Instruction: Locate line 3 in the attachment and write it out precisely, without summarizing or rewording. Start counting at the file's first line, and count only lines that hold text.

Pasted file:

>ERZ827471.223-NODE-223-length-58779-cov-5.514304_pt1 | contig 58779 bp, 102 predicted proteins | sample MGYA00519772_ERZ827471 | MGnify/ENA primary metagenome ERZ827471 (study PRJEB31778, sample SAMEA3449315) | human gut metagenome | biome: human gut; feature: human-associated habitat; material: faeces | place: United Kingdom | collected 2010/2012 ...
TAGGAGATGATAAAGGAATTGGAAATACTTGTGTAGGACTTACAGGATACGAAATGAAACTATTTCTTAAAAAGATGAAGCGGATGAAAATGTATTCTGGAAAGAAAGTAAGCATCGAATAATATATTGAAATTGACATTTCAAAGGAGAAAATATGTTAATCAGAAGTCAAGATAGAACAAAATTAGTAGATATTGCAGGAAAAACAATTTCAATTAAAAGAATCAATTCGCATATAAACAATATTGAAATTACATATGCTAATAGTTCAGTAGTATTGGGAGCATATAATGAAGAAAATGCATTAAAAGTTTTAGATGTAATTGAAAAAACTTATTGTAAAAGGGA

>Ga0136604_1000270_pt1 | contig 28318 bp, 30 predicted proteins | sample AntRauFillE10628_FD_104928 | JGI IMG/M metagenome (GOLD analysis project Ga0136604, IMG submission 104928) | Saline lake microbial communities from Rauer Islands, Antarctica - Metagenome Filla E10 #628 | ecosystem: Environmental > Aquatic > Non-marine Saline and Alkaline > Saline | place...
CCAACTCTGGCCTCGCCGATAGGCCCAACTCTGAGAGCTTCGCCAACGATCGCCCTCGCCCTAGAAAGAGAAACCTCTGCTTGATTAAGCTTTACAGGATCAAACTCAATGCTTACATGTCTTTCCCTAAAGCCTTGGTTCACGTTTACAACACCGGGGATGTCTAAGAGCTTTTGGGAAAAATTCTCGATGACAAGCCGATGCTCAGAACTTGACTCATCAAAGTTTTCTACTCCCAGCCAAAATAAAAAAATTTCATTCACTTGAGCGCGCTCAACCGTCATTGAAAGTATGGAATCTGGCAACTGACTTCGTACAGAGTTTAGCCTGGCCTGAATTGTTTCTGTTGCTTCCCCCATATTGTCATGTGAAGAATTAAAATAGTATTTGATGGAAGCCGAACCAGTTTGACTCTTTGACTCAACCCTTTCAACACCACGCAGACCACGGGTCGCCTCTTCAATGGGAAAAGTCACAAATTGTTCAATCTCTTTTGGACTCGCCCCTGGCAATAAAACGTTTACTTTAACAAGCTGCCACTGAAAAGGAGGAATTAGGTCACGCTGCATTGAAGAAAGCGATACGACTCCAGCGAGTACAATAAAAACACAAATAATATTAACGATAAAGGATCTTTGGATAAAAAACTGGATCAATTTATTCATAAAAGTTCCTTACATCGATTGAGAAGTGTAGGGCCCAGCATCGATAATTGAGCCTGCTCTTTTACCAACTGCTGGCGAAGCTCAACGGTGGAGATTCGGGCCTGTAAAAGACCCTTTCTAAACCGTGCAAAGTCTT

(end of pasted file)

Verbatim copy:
>Ga0136604_1000270_pt1 | contig 28318 bp, 30 predicted proteins | sample AntRauFillE10628_FD_104928 | JGI IMG/M metagenome (GOLD analysis project Ga0136604, IMG submission 104928) | Saline lake microbial communities from Rauer Islands, Antarctica - Metagenome Filla E10 #628 | ecosystem: Environmental > Aquatic > Non-marine Saline and Alkaline > Saline | place...